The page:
Basically, the Fourier transform was then applied to the detected signal, and the position of the interference peak allowed obtaining the desired distance or thickness. As was mentioned before, the interference signal is affected by uncertainties that arise from the nonlinear movement of the PZT used to sweep the laser. To overcome this problem, fiber Bragg gratings of known spectral positions were used, which allowed transforming the temporal axis into an axis in wave number (k). To apply the fast Fourier transform (FFT) that reconstructs the axial scan as a function of depth, the spectrum must be sampled uniformly in the k-space. Therefore, a linearization of the k-vector was performed, and the interference signal was interpolated to obtain a sampled signal at equally spaced intervals. The resampled interference signal can be expressed as indicated in Eq. (13):


where k is the wave number, S(k) is the spectral profile of the light source, I1 and I2 are the amplitudes of the intensities reflected in both arms of the interferometer (to simplify the notation, their dependence with k was not indicated), and n d is the optical path difference (with n being the group refractive index of the medium in which light is propagated and d being the difference in length between both interferometer arms).

To illustrate the procedure used, the graphs obtained by measuring a thickness of d = 500 microns and n = 1 are shown. In that case, the interference signal in the k-space has the shape shown in Figure 7.

Figure 7.

Interference signal I(k).

The Fourier transform of this signal can be expressed as indicated in Eq. (14), where it can be seen that the spectral profile of the light source is convolved with the deltas coming from the DC term and the interfering term of Eq. (13):


Then, the signal was passed through a high-pass filter that eliminates the DC component, obtaining a signal as indicated in Figure 8, which can be expressed as

Figure 8.

Interference signal after the high-pass filter.


It is evident that the amplitude depends on the spectral profile of the light source (S(k)) and it is desirable to eliminate this dependence. For this, the Hilbert transform [42, 43] is used, which gives a quadrature signal (Eq. (16)), that is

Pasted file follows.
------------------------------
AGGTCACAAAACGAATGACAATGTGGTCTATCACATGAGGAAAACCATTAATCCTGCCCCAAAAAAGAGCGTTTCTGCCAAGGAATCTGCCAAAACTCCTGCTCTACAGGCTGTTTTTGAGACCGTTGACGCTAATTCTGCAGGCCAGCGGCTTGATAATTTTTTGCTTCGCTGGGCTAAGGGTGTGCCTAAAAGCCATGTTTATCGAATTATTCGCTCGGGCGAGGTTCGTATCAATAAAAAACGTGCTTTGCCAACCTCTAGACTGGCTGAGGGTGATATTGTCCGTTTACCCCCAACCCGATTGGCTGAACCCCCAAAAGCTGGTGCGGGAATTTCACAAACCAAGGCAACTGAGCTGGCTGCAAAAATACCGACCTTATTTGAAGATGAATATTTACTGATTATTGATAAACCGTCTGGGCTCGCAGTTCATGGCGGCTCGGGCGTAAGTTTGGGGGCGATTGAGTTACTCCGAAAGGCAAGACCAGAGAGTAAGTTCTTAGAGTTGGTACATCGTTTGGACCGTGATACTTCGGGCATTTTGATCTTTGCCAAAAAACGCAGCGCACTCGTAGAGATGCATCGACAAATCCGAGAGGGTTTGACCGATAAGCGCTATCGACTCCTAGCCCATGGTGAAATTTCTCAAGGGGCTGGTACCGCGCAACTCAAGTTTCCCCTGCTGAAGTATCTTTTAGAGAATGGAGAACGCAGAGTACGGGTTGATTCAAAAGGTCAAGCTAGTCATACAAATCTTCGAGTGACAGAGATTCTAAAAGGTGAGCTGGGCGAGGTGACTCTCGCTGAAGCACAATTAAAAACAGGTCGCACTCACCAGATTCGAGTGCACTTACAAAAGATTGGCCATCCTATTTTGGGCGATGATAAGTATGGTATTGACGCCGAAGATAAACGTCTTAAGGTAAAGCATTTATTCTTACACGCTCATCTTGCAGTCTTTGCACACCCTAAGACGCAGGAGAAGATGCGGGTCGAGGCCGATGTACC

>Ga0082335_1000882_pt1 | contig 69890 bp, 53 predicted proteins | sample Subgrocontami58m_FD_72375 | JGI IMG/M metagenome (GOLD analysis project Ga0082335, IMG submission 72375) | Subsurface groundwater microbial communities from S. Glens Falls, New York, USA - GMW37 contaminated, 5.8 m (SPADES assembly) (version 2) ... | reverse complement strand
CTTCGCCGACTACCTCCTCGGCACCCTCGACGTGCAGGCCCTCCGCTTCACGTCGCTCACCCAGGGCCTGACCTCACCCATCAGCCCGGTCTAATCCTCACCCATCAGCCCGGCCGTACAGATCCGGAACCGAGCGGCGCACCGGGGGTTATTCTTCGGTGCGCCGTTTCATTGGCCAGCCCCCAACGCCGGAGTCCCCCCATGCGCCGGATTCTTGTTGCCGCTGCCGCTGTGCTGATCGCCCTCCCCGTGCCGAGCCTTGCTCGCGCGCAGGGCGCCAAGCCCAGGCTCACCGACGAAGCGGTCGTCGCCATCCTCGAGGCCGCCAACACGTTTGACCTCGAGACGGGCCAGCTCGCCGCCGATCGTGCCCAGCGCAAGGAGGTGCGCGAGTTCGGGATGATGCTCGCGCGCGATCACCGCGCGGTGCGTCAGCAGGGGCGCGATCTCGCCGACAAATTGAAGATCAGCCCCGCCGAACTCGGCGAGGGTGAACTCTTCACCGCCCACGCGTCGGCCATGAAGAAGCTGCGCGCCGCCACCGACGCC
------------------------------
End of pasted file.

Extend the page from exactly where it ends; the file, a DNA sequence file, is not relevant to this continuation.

By making the square sum of both, Eq. (17) is obtained:


Then, just by calculating the square root of the sum of the squares of the real and imaginary parts, it is possible to eliminate the spectrum of the light source (Eq. (18)):


When using this simple method to obtain S(k), there is a problem if it presents zero crossings, which would cause the signal to tend to infinity and produce unwanted results. To avoid this, a constant ξ is usually added to the denominator of the previous expression (Eq. (19)):


Based on this improvement, it is possible to reduce the width at half height by ∼40%, improving the uncertainty in detecting the position of the maximum at the peak of the Fourier transform. This improvement is exemplified in Figure 9, where graph (a) shows the shape of the peak without performing the Hilbert transform and graph (b) after applying that transform.

Figure 9.

Fourier transforms of (a) I′(k) and (b) I″(k).

Finally, and to improve the S/N ratio, the autocorrelation of I″(k) is performed.

3. Measurements with the OCT system

In this section, different experimental results that demonstrate the potential of the proposed scheme for quality control in industrial applications will be presented [32, 33].

3.1 Long-distance measurements

To apply the proposed system to long-distance measurement, a Michelson-type interferometer was mounted as shown in Figure 10. The illumination beam was divided by a 50:50 single-mode fiber coupler, and its outputs were collimated to impinge both on the sample (moving mirror M1) and on the mirror of the reference arm (M2). In order to determine the measuring range of the system, the sample mirror was mounted on a rod with preset positions separated 5 cm, while the reference mirror was placed on a translation stage with a micrometric screw of 5 cm travel. Then, by combining the displacements of both mirrors, it was possible to obtain a continuous variation of the distance to be measured, reaching a possible measuring range of about 20 cm.